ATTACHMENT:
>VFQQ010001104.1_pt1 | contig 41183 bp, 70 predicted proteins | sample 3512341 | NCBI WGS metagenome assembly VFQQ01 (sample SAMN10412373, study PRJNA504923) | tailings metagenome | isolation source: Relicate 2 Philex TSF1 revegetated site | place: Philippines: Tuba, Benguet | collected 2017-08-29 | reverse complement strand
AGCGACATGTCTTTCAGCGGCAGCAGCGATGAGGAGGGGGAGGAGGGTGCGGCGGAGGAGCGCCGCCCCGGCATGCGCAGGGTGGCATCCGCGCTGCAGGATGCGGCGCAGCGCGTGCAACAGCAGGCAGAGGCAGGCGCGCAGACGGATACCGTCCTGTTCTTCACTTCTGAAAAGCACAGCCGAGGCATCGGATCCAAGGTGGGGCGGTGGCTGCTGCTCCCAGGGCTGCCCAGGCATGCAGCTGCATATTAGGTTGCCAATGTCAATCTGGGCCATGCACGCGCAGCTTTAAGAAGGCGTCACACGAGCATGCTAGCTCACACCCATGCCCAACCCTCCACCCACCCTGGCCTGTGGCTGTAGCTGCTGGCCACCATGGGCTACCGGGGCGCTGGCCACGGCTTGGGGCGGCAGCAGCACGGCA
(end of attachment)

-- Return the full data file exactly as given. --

>VFQQ010001104.1_pt1 | contig 41183 bp, 70 predicted proteins | sample 3512341 | NCBI WGS metagenome assembly VFQQ01 (sample SAMN10412373, study PRJNA504923) | tailings metagenome | isolation source: Relicate 2 Philex TSF1 revegetated site | place: Philippines: Tuba, Benguet | collected 2017-08-29 | reverse complement strand
AGCGACATGTCTTTCAGCGGCAGCAGCGATGAGGAGGGGGAGGAGGGTGCGGCGGAGGAGCGCCGCCCCGGCATGCGCAGGGTGGCATCCGCGCTGCAGGATGCGGCGCAGCGCGTGCAACAGCAGGCAGAGGCAGGCGCGCAGACGGATACCGTCCTGTTCTTCACTTCTGAAAAGCACAGCCGAGGCATCGGATCCAAGGTGGGGCGGTGGCTGCTGCTCCCAGGGCTGCCCAGGCATGCAGCTGCATATTAGGTTGCCAATGTCAATCTGGGCCATGCACGCGCAGCTTTAAGAAGGCGTCACACGAGCATGCTAGCTCACACCCATGCCCAACCCTCCACCCACCCTGGCCTGTGGCTGTAGCTGCTGGCCACCATGGGCTACCGGGGCGCTGGCCACGGCTTGGGGCGGCAGCAGCACGGCA